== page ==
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10 Tips for Healthy Eyes

Many of us take our vision for granted until there’s a problem. Regular annual eye exams are the best proactive way to take care of your vision. Here are 10 other ways you can show your eyes some love and take care of your vision.

  1. Getting hit in the eye, chemical burns, sudden onset of blurry or loss of vision, eye scratches, flashes of light or floaters, or abrupt headaches (with or without vision changes) are considered emergencies. If you experience any of these, you should make an eye appointment right away.
  2. Sitting too close to the TV can’t hurt your eyes. Spending too much time in front of the screen (be it TV, computer, or phone) can tire your eyes, but not cause permanent damage. As with everything—moderation is key. If your eyes feel strained—tune out.
  3. All sunglasses are not created equal. Look for UV blocking agents.
  4. Don’t put a steak on a black eye. For minor black eyes, a cold compress or a bag of frozen veggies will help reduce swelling and pain. The steak could expose your eyes to bacteria. For more serious injuries, see your eye doctor.
  5. While wearing the eyeglasses with the wrong prescription (or trying on someone else’s) won’t damage your eyes, it might give you a headache. Your best bet is to wear your own glasses and get regular eye exams, so your prescription is current.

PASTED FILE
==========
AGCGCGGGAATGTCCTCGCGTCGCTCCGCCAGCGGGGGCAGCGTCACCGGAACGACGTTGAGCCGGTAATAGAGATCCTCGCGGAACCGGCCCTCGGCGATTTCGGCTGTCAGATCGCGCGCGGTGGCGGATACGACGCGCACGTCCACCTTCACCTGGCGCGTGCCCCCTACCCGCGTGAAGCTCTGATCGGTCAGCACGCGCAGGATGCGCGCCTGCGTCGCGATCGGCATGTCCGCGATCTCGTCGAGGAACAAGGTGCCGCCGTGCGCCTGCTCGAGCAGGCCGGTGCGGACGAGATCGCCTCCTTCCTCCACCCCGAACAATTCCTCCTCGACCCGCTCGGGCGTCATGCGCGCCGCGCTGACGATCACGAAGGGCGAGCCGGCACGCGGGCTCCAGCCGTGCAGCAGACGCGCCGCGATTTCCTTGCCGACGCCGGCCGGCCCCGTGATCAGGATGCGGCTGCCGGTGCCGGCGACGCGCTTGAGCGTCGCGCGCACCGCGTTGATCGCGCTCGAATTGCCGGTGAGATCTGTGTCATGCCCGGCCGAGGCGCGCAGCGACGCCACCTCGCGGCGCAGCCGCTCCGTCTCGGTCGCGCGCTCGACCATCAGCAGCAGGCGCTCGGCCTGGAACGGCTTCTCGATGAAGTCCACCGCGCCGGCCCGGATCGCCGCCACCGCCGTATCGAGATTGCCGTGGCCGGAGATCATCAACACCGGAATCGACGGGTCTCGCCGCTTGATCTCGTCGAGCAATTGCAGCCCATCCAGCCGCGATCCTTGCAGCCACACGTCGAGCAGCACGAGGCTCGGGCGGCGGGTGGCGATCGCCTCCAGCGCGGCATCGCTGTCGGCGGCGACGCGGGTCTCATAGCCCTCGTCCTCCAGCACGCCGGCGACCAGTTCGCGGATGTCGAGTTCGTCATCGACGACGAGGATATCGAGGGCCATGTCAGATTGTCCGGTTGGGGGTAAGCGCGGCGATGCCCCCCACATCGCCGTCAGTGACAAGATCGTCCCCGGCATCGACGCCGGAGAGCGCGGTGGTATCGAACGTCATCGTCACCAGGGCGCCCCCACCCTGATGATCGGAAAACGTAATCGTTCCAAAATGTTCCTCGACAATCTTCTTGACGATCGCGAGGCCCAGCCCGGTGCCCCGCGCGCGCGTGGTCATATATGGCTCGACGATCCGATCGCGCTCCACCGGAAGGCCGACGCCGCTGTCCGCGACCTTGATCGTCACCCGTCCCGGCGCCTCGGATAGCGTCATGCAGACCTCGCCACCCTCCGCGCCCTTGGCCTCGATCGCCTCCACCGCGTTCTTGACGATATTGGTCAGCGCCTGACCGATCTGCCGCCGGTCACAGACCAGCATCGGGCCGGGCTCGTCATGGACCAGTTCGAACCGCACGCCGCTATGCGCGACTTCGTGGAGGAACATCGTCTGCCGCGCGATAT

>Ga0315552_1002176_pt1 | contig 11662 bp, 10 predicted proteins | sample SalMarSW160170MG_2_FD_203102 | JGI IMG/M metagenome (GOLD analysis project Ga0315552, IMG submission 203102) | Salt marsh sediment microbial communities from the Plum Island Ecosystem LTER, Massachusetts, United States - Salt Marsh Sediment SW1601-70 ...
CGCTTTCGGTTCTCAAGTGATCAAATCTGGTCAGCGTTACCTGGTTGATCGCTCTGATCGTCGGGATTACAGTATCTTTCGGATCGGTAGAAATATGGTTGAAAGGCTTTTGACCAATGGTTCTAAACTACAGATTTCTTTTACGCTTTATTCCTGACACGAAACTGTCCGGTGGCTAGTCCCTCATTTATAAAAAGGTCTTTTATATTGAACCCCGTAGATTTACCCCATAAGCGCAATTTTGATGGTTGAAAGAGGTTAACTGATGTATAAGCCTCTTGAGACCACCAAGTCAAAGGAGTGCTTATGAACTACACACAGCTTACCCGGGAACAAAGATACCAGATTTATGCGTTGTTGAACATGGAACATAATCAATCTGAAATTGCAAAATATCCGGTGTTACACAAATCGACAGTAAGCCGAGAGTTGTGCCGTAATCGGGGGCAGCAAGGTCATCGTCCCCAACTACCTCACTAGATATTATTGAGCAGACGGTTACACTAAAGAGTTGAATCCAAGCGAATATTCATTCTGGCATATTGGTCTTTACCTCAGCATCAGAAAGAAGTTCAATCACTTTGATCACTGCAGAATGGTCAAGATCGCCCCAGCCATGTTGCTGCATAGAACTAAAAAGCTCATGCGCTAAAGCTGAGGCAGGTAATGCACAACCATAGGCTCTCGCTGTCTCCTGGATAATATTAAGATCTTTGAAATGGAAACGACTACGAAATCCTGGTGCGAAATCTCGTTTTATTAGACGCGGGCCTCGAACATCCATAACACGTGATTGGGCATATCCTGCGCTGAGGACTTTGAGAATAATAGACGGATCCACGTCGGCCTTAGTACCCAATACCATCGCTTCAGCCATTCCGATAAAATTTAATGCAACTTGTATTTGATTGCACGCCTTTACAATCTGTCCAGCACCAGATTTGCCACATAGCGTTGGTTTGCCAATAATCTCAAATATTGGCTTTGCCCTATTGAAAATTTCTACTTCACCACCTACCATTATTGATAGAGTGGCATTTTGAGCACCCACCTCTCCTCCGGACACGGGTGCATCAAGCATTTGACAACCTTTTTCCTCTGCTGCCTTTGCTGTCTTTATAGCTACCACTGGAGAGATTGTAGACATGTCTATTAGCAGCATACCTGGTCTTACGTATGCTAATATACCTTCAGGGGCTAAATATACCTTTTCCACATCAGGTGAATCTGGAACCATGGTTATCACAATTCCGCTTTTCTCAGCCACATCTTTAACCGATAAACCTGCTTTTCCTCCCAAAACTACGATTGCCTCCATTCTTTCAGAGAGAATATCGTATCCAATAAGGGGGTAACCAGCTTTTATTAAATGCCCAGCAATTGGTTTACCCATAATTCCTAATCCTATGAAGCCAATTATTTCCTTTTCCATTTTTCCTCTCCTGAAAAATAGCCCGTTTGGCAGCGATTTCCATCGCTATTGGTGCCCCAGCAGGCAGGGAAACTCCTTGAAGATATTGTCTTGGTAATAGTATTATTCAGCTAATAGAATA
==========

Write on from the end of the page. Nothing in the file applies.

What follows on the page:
6. Even if you see well, a regular eye exam is still important. There are many eye diseases that have no outward symptoms initially—glaucoma, cataracts, macular degeneration. Early detection will help with treatment and preserving your vision.
  7. You can combat dry eyes in the winter by using a humidifier in your home, wearing protective eyewear when out in the elements, and pointing the car heater vent away from your face.
  8. While we were always told to eat our carrots because they’re good for our eyes—here are some other top-10-eye-foods: spinach, red bell pepper, tomatoes, basil, sweet potatoes, eggplant, Brussels sprouts, grapes, barley, and oats.
  9. Digital eye strain comes from overexposure to blue light. This is the high-energy light that comes from smartphones, tablets, TVs, computer screens, LED and CFL light, and the sun. Ask your eye doctor about anti-reflective coating for your glasses and if it’s right for you. It may help cut down your eye strain and protect your vision.
  10. Men are less likely to schedule preventive health visits as women—including eye exams. They also have a higher mortality rate. Coincidence? We think not. Being proactive with your health (including eye health) pays off in the long run.

 

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